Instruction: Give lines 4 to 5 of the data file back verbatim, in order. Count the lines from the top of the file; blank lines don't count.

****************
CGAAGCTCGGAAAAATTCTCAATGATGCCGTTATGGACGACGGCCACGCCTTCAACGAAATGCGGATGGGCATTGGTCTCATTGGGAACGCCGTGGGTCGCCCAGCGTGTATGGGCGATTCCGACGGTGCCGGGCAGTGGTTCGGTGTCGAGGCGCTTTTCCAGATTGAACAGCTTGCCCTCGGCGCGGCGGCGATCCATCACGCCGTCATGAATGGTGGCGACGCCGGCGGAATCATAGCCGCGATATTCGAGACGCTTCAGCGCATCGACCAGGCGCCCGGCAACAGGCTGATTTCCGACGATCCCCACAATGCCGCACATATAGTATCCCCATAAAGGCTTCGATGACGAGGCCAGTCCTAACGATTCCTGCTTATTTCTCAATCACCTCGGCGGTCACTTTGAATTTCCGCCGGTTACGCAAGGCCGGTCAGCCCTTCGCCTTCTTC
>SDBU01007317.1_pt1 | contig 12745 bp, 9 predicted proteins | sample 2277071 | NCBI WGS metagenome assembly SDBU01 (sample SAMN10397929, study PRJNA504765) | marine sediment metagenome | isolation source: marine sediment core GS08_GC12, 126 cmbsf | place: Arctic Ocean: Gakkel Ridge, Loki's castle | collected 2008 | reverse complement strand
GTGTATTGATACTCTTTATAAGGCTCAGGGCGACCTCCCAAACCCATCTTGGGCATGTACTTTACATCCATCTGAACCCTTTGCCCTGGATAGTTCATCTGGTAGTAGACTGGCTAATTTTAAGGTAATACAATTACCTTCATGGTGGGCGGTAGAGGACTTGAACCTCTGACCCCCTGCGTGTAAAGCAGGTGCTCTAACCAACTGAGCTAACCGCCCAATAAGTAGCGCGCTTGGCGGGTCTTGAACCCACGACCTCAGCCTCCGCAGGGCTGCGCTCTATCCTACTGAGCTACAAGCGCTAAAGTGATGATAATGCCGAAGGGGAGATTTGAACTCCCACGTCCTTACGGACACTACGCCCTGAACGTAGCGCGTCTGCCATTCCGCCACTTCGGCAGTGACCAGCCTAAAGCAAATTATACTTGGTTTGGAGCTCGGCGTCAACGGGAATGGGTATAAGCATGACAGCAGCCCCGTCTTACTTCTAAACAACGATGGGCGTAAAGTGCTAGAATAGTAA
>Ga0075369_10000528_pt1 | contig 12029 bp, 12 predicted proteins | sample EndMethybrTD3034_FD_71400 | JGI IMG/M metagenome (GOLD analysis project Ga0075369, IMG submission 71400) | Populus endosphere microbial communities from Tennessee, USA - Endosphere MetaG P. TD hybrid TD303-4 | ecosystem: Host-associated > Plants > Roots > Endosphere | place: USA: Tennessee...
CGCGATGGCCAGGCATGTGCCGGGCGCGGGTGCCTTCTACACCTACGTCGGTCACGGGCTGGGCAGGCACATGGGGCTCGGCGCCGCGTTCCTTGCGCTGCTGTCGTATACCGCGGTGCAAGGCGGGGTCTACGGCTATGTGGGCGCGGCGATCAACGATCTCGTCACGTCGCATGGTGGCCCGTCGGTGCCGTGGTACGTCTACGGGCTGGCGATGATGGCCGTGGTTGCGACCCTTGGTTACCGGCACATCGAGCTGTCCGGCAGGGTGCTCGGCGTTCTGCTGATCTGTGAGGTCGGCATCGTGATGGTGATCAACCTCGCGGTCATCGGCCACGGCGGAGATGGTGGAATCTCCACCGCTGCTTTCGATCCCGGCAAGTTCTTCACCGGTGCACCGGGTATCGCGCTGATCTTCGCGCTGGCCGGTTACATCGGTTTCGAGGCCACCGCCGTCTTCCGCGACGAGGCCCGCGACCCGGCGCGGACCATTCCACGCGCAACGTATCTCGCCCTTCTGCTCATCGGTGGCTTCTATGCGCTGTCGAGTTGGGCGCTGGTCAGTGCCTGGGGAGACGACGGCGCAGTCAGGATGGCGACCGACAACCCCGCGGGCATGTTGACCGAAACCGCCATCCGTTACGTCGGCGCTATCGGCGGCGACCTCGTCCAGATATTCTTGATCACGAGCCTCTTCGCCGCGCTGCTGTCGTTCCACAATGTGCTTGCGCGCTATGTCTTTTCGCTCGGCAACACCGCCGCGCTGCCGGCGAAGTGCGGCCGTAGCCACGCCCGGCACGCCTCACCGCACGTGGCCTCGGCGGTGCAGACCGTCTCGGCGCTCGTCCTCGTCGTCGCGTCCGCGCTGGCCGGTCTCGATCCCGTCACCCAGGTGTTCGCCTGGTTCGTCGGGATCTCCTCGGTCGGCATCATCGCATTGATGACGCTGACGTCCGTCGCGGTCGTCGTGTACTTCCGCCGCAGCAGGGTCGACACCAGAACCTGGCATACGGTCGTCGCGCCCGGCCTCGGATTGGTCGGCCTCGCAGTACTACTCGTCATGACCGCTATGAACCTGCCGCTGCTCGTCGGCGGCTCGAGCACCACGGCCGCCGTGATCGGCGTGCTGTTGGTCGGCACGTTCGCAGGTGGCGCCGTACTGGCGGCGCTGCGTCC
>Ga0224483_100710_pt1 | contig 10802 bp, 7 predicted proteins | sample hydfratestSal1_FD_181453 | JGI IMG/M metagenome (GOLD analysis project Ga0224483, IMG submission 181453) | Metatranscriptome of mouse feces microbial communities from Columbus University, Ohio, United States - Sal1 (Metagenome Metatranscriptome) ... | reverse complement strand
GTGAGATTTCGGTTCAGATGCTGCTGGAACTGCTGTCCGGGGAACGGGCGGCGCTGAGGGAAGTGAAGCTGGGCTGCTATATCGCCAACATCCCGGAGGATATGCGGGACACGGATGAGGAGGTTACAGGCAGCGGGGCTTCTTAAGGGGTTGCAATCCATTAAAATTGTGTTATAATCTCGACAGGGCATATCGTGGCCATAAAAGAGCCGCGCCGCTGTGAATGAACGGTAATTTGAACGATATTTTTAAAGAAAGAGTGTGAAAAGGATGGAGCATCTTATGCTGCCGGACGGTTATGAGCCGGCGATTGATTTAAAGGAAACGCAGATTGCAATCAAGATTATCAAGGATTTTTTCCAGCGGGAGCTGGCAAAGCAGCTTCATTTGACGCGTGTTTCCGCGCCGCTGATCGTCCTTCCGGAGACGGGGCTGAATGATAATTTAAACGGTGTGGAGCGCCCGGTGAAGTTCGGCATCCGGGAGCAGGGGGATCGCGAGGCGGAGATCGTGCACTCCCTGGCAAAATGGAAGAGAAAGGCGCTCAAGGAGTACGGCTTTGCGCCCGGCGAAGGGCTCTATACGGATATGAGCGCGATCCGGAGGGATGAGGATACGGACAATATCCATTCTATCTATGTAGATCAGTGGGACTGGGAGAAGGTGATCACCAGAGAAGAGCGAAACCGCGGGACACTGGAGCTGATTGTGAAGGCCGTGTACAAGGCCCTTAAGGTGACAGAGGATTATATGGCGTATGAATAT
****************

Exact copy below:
>Ga0075369_10000528_pt1 | contig 12029 bp, 12 predicted proteins | sample EndMethybrTD3034_FD_71400 | JGI IMG/M metagenome (GOLD analysis project Ga0075369, IMG submission 71400) | Populus endosphere microbial communities from Tennessee, USA - Endosphere MetaG P. TD hybrid TD303-4 | ecosystem: Host-associated > Plants > Roots > Endosphere | place: USA: Tennessee...
CGCGATGGCCAGGCATGTGCCGGGCGCGGGTGCCTTCTACACCTACGTCGGTCACGGGCTGGGCAGGCACATGGGGCTCGGCGCCGCGTTCCTTGCGCTGCTGTCGTATACCGCGGTGCAAGGCGGGGTCTACGGCTATGTGGGCGCGGCGATCAACGATCTCGTCACGTCGCATGGTGGCCCGTCGGTGCCGTGGTACGTCTACGGGCTGGCGATGATGGCCGTGGTTGCGACCCTTGGTTACCGGCACATCGAGCTGTCCGGCAGGGTGCTCGGCGTTCTGCTGATCTGTGAGGTCGGCATCGTGATGGTGATCAACCTCGCGGTCATCGGCCACGGCGGAGATGGTGGAATCTCCACCGCTGCTTTCGATCCCGGCAAGTTCTTCACCGGTGCACCGGGTATCGCGCTGATCTTCGCGCTGGCCGGTTACATCGGTTTCGAGGCCACCGCCGTCTTCCGCGACGAGGCCCGCGACCCGGCGCGGACCATTCCACGCGCAACGTATCTCGCCCTTCTGCTCATCGGTGGCTTCTATGCGCTGTCGAGTTGGGCGCTGGTCAGTGCCTGGGGAGACGACGGCGCAGTCAGGATGGCGACCGACAACCCCGCGGGCATGTTGACCGAAACCGCCATCCGTTACGTCGGCGCTATCGGCGGCGACCTCGTCCAGATATTCTTGATCACGAGCCTCTTCGCCGCGCTGCTGTCGTTCCACAATGTGCTTGCGCGCTATGTCTTTTCGCTCGGCAACACCGCCGCGCTGCCGGCGAAGTGCGGCCGTAGCCACGCCCGGCACGCCTCACCGCACGTGGCCTCGGCGGTGCAGACCGTCTCGGCGCTCGTCCTCGTCGTCGCGTCCGCGCTGGCCGGTCTCGATCCCGTCACCCAGGTGTTCGCCTGGTTCGTCGGGATCTCCTCGGTCGGCATCATCGCATTGATGACGCTGACGTCCGTCGCGGTCGTCGTGTACTTCCGCCGCAGCAGGGTCGACACCAGAACCTGGCATACGGTCGTCGCGCCCGGCCTCGGATTGGTCGGCCTCGCAGTACTACTCGTCATGACCGCTATGAACCTGCCGCTGCTCGTCGGCGGCTCGAGCACCACGGCCGCCGTGATCGGCGTGCTGTTGGTCGGCACGTTCGCAGGTGGCGCCGTACTGGCGGCGCTGCGTCC